27
Aug
10

Shared Vision or “Wasted Face?”

[August 27, 2010]

The appeal of sharing photos, video, mp3s or website faves comes from a basic impulse to connect. Sent and received spontaneously, it’s the equivalent of the quick wave across a crowded supermarket, the “just checking in” call or the abbreviated hieroglyphs of SMS-ese. It is, for a wide swath of the population, the main reason they enter digital space and why they find it hard to leave for an increasingly nebulous real world.

Yet when every major news service, political action group or cause has staked out a plot of leptonic real estate, there’s less need every day to de-virtualize your perception of the world. As with the person I saw in an elevator yesterday with a smart phone in each hand, there’s plenty of evidence to suggest “the world” is being replaced by “the screen.”

What this adds up to is a permanent change in our definition of civilization and perhaps of humanity itself. Like it or not, the incursion of digital space into every aspect of our lives doesn’t have the feel of a passing fad. It’s a structural change that will see its first culmination in the development of true artificial intelligence

At that point, one-on-one interaction with data streams will reach a peak of customization and personalization. “What do I want to know?” you’ll ask, and a metadigital brain stem will tell you—based, at least nominally, on your stated preferences.

Disposable or sustainable?
Given that, there’s a certain irony in the current state of digital space, especially in terms of how it shapes and manages shared content. Five years after Facebook, uploaded material still sits in the equivalent of an offline landfill: uncatalogued, uncross-referenced and unregarded by those outside the intended inner circle.

Failing a randomized Stumble, or Googlian metatag malfunction, there it sits. Privacy issues aside, and not to minimize them, it seems like a colossal waste. 

Take, for example, Toyota’s Facebook presence. As of 8-26-10, it’s dominated by an agreeably cute campaign, encouraging fans to share their “Auto-biography,” the story of their experiences in and around the world’s most recalled car. The stories are engaging enough on their own, but taken together, they’re part of a bigger message about the American experience. 

Trouble is, this message buried under layers of access: Sign on to Facebook, find the Toyota page and, of course, own a Toyota since, without membership in that inner circle, you’d never think to listen in.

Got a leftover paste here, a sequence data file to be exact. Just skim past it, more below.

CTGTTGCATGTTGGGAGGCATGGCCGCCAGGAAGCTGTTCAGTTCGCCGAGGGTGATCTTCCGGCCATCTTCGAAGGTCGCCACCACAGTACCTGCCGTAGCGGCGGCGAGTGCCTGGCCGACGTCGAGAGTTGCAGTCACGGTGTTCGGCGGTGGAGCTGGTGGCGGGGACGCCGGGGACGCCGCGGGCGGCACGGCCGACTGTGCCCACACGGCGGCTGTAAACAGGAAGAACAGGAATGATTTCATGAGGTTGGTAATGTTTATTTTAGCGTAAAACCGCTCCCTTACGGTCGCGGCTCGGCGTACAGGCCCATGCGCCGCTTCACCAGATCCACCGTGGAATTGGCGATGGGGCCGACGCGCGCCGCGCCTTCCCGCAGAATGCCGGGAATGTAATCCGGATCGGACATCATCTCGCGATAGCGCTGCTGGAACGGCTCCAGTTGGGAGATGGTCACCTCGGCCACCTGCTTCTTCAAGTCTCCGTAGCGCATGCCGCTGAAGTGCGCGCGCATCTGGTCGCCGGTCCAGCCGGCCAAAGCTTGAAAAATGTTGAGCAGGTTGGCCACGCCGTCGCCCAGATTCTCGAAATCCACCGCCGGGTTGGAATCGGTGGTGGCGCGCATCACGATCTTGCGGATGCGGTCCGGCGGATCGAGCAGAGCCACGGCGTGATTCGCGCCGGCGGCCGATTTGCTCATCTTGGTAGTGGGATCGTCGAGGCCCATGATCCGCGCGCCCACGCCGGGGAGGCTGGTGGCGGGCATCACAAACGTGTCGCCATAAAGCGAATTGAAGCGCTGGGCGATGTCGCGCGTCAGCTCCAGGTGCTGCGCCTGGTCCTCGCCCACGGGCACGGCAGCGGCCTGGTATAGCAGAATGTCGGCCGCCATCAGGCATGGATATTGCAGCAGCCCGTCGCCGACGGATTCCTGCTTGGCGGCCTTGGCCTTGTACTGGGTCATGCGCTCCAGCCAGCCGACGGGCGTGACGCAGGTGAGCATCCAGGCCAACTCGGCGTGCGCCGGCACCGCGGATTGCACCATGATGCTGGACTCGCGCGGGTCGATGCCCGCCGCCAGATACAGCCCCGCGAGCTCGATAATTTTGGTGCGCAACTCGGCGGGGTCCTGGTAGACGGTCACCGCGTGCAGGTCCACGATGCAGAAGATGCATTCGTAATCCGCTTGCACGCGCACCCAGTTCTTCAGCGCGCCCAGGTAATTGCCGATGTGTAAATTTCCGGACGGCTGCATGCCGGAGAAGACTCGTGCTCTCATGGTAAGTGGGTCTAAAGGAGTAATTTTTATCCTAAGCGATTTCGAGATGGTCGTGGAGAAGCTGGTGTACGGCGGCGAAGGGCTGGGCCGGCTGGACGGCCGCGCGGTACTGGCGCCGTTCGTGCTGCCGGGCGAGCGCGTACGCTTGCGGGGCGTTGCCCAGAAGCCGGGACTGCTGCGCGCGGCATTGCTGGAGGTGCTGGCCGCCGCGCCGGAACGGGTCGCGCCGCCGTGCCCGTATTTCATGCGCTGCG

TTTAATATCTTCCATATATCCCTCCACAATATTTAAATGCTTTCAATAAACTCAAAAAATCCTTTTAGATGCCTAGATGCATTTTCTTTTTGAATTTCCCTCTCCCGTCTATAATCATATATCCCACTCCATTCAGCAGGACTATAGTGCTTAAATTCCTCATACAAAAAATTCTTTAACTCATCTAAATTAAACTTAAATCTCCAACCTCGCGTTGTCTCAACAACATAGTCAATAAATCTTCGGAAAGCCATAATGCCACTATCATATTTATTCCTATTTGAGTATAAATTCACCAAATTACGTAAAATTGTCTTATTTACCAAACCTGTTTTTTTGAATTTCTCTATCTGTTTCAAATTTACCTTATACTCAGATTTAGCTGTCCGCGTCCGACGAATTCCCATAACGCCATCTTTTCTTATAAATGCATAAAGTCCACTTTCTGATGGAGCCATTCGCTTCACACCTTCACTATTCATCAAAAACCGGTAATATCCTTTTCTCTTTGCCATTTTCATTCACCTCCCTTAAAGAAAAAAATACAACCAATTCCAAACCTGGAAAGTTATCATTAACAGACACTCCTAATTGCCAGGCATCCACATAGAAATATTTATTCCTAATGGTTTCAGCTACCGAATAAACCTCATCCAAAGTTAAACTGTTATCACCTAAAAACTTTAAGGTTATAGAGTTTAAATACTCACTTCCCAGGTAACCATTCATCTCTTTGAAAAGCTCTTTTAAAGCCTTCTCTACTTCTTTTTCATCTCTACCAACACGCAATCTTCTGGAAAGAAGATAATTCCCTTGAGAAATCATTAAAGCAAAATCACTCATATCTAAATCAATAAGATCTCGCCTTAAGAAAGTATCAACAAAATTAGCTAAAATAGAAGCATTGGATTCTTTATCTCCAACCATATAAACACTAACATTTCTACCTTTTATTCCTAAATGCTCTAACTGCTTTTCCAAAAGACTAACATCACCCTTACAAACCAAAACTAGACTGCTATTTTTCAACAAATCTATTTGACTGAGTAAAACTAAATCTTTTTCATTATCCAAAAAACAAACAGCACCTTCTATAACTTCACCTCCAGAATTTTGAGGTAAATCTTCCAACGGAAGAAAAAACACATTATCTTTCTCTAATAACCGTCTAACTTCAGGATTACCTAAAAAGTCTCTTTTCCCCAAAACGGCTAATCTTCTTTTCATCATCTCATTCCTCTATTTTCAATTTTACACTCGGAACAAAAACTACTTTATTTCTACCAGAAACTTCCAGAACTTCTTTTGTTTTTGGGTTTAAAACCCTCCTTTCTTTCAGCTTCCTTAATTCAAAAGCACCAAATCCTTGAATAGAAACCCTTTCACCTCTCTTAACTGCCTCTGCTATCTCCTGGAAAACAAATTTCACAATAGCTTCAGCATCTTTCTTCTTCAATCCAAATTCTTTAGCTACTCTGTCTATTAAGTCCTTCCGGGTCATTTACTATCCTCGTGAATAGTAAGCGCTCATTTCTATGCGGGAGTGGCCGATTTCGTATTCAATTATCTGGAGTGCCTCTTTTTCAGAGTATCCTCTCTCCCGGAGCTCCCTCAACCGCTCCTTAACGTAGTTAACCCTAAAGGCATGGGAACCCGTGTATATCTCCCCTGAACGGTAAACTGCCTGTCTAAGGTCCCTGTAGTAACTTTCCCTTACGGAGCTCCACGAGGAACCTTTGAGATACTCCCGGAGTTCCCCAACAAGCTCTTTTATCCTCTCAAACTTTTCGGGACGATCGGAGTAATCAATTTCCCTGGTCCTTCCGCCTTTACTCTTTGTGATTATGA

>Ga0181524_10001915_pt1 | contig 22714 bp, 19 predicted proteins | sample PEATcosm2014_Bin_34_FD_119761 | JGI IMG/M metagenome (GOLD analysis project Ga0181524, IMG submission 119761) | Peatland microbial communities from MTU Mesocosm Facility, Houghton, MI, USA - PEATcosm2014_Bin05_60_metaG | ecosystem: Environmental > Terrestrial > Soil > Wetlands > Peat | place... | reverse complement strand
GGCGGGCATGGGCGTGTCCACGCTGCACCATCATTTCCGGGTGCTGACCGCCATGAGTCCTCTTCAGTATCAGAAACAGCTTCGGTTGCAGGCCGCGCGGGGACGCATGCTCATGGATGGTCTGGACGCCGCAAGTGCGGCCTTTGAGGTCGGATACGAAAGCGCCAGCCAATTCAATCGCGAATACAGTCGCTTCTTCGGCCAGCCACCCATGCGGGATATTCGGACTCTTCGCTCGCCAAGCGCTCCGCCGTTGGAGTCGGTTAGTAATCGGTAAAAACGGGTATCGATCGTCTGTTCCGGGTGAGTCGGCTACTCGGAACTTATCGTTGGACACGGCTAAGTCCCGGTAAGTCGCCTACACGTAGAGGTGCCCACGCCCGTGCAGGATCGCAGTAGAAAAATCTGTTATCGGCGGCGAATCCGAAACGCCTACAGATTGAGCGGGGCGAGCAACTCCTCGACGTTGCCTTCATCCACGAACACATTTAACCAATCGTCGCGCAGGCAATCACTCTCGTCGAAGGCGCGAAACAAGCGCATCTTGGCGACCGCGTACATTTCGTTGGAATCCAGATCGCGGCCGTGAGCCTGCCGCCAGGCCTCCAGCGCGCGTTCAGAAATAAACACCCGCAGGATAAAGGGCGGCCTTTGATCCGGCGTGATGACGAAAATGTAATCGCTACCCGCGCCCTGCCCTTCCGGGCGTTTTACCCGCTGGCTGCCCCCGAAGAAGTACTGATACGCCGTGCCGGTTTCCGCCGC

Message in a bottle, bottle in a landfill. 
Yet it’s a message we need to hear, to work out the next phase of our cultural evolution—as we move from a society oriented toward nature to a society oriented toward technology. While it might seemed that process is complete, I argue that our frame of reference is still deeply rooted in nature. Think about this the next time you call someone a “pig,” a “cougar,” or a “mall rat.”

As a culture, we’re in a state of transition that’s badly stalled. The resolution of this identity crisis, as worldview gives way to screenview, can only come from understanding how it changes our definition of ourselves. The seismic anxiety this has caused in the collective unconscious is reflected in our frantic embrace of electronic sharing.

People are searching for guideposts, asking for consensus, demanding to be noticed, praying they won’t be drowned out by the cultural tsunami on the shoreline. The longer this cumulative message stays indecipherable, the longer we’ll be stuck between two cultures. 

Living in the “hear and know.”
As I see it, how we manage this extraordinary outpouring of aspirational, visionary, emotional and intellectual energy will determine the course of our cultural evolution. So far, the landfill-warehousing model isn’t working: vital information is being lost or ignored. 

At the very least, I believe, we need to do more to integrate the output of shared content into the ground plans of every website, “webvertorial” or any other form of distributed content. Are we creating content that’s sharable? Are we speaking fluent “Share-lish,” that highly layered language of text, still- and moving-images? 

Now, I’m the last person to say text alone doesn’t communicate. But to engage and maximize the positive impact that shared content can have on our future as a culture, any web presence with more than one content module needs to merge with moving traffic that—come what may—is taking us into a new realm of consciousness.


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Mark Laporta

Writer, Creative Consultant
New York, NY

m.laporta@verizon.net
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